and Northamptonshire and the six District Councils were all working to
different standards for Collyweston roof conservation. This prompted the
convening of a seminar in Stamford to exchange information on such issues
as; how are roofs protected on unlisted buildings; what conditions are
applied to grant aided re-roofing; what was being done to check the provenance
of second-hand stone slates; where are roofs being lost?
||At this time a further complication
in the supply situation arose when an order was placed for new Collyweston
slates to roof an extension to the Guildhall, London. This effectively
took all the available new slates for the duration of the contract. There
was local pressure to try to prevent this but as David Ellis pointed out
log was being crushed at Cuckoo Lodge quarry and there was nothing preventing
anyone from making new slates if they needed them.
||In 1997 a Collyweston Conference
was held at Burliegh House and at this time John Picken proposed a joint
investigation with his Stonesfield project to investigate the frosting
||In 1997 101 tonnes of log
were removed from Bullimoore's quarry for splitting and a further 21 tonnes
to March 1998. Whilst this was going on Adam Farnsworth has compiled a
list of everyone who has been involved with Collyweston slates in the past.
From this all roofers and builders have been informed of the availability
of log and five roofers or builders have taken samples for trials and another
three have shown interest. Bullimoores have very generously offered to
bury and store log to be taken as required.
||During the last few months
Chris Harris's Completely Stoned Company has taken log from underground
with Rupert Farnsworth. This has gone to Sheffield Hallam University for
||In spite of the slowly improving
supply situation there was still no example of a new Collyweston roof in
the region. The opportunity presented at Ashton Village near Oundle where
an English Heritage / Northamptonshire CC Conservation Area Partnership
Scheme used new Collywestons. This is now nearing completion by David Ellis
and Shaun Cummings.
|When the work in the South
Pennines was started it was against a background of no production, no entrepreneurs
willing to try quarrying and a rapidly drying up supply of second-hand
stone slates. In fact, most second-hand were coming from Yorkshire and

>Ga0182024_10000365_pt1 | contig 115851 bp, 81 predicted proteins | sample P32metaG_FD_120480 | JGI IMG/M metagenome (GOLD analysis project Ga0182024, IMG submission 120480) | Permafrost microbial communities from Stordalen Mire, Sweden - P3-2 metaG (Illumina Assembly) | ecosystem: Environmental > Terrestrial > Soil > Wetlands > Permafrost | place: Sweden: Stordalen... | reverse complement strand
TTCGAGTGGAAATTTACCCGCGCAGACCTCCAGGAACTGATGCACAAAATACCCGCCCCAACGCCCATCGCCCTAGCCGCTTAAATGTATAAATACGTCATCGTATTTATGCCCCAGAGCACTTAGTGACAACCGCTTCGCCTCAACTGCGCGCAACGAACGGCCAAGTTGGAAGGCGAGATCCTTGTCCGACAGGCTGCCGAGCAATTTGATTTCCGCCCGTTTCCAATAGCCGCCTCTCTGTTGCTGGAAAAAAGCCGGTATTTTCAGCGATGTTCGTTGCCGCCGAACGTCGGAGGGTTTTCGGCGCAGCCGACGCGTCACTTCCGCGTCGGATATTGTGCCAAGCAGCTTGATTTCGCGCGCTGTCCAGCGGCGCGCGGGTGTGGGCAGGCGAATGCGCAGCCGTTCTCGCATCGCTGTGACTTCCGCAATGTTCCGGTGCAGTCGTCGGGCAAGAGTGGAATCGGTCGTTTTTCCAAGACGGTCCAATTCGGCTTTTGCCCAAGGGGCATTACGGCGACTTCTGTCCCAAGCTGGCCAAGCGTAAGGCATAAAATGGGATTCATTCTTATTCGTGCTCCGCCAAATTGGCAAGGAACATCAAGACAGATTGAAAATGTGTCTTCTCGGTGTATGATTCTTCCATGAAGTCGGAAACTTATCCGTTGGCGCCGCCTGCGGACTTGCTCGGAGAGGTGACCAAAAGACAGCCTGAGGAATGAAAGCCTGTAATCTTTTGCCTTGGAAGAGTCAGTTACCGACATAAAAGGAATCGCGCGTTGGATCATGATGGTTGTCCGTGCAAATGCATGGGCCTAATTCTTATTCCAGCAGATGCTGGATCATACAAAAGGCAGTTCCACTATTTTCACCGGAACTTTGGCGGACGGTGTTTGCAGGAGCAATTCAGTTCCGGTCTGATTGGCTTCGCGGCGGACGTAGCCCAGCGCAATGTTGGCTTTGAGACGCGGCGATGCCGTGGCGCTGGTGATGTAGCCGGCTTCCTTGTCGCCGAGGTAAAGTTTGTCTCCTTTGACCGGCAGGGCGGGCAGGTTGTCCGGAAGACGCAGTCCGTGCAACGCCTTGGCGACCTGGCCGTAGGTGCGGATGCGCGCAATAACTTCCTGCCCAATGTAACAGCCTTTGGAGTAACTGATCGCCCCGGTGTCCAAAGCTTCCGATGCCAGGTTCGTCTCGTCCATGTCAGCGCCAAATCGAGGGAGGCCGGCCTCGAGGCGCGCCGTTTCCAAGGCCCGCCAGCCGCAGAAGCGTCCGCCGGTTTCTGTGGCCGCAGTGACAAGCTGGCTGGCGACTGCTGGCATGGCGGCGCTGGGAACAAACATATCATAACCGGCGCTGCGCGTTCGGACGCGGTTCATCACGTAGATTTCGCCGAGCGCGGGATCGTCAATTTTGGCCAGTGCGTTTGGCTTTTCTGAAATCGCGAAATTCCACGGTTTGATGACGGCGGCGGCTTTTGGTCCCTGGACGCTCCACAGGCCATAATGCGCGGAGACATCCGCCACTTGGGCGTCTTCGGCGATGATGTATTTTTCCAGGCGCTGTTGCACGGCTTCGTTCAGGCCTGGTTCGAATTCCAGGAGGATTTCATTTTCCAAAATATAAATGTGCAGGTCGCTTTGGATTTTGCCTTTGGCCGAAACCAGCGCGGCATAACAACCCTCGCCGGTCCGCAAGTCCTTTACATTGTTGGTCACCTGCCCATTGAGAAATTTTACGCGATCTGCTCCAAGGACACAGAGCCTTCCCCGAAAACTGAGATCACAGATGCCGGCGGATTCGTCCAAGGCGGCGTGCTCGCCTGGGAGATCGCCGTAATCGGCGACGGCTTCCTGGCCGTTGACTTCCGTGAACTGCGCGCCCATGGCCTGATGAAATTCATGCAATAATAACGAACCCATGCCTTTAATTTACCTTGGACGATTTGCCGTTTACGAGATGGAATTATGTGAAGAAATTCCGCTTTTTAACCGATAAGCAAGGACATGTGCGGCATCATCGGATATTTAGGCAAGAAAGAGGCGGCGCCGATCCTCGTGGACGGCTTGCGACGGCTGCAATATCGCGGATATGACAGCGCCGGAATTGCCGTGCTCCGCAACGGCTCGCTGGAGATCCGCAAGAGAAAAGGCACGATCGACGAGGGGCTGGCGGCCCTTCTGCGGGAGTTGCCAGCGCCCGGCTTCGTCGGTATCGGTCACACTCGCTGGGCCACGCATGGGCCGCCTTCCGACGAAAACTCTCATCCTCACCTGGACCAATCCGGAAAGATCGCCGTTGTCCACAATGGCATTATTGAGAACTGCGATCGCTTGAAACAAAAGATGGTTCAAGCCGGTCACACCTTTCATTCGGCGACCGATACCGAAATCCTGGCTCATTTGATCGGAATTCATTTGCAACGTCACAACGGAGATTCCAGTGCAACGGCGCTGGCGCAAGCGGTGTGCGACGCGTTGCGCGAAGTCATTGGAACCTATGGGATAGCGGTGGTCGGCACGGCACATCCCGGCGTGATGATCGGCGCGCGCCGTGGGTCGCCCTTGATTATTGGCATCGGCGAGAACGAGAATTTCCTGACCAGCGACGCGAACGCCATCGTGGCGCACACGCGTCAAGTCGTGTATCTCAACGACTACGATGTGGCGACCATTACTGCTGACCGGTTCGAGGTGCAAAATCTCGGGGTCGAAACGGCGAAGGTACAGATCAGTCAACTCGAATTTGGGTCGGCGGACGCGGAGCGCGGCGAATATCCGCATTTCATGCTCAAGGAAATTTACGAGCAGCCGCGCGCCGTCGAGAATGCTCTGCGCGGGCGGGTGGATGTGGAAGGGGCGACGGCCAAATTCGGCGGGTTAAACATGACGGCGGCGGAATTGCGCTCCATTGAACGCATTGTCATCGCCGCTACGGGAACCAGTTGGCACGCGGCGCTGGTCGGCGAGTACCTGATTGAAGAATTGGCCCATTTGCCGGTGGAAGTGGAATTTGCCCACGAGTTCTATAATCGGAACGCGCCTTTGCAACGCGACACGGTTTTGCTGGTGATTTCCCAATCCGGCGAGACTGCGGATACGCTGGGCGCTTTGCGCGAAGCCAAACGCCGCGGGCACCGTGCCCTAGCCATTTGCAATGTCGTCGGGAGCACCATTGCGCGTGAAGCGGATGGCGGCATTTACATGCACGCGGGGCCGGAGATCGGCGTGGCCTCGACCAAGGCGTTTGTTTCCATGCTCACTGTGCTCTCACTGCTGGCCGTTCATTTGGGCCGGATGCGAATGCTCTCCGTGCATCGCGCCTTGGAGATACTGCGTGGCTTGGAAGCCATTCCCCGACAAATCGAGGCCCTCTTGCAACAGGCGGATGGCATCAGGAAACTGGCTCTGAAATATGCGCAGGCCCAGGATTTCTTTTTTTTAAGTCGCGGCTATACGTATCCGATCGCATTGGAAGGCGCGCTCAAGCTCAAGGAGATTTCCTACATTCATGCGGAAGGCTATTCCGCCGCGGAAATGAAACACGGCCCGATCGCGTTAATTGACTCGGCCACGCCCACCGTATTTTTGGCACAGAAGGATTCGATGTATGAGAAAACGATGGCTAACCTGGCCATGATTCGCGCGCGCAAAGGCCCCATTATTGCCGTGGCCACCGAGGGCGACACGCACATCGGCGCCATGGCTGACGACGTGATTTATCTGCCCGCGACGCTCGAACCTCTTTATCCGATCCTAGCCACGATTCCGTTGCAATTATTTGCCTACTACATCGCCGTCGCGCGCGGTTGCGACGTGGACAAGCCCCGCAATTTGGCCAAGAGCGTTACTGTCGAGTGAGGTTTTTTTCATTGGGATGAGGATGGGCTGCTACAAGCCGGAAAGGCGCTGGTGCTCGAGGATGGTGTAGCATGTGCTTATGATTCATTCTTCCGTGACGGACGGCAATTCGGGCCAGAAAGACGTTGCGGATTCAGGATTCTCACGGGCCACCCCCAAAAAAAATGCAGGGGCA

were not appropriate for use in the region.
||At that time Unthank Hall
near Freebirch was being re-roofed and it was realised just what an impact
such schemes would have were they to depend on second-hand slates. Several
buildings would have had to be robbed to supply this scheme alone.
||Since the publication of
the South Pennine study public interest in quarrying has gradually improved.
By the launch of the Roofs of England Campaign in 1996 one quarry at Fullwood
Booth near Sheffield was able to supply riven stone for finishing by a
local roofing contractor, Sellors of Bakewell, and other quarries are being
actively investigated at Holmfirth, Reeve Edge, Wingerworth, Eyam Edge
and Brampton/Freebirch. Other quarries at Kerridge have attempted stone
slate production with mixed success.
||This is encouraging, but
actual production is still no further forward and at best it is unlikely
that new supplies will come on line before late 1998 or early 1999. This
has left some projects in a delicate situation. At Bubnell Hall, following
an unsuccessful Listed Building Consent Application the owner has an enforcement
notice hanging over him which he cannot discharge because no-one can supply
the necessary stone slates yet. A recently established Heritage Lottery
funded Conservation Area Partnership Scheme in the Wye Valley will need
careful management to align the supply with demand. This scheme which includes
all roofs in need of repair and all which are known to have lost their
stone roof in recent years will provide 40% grants for partial and 60%
for complete re-roofing.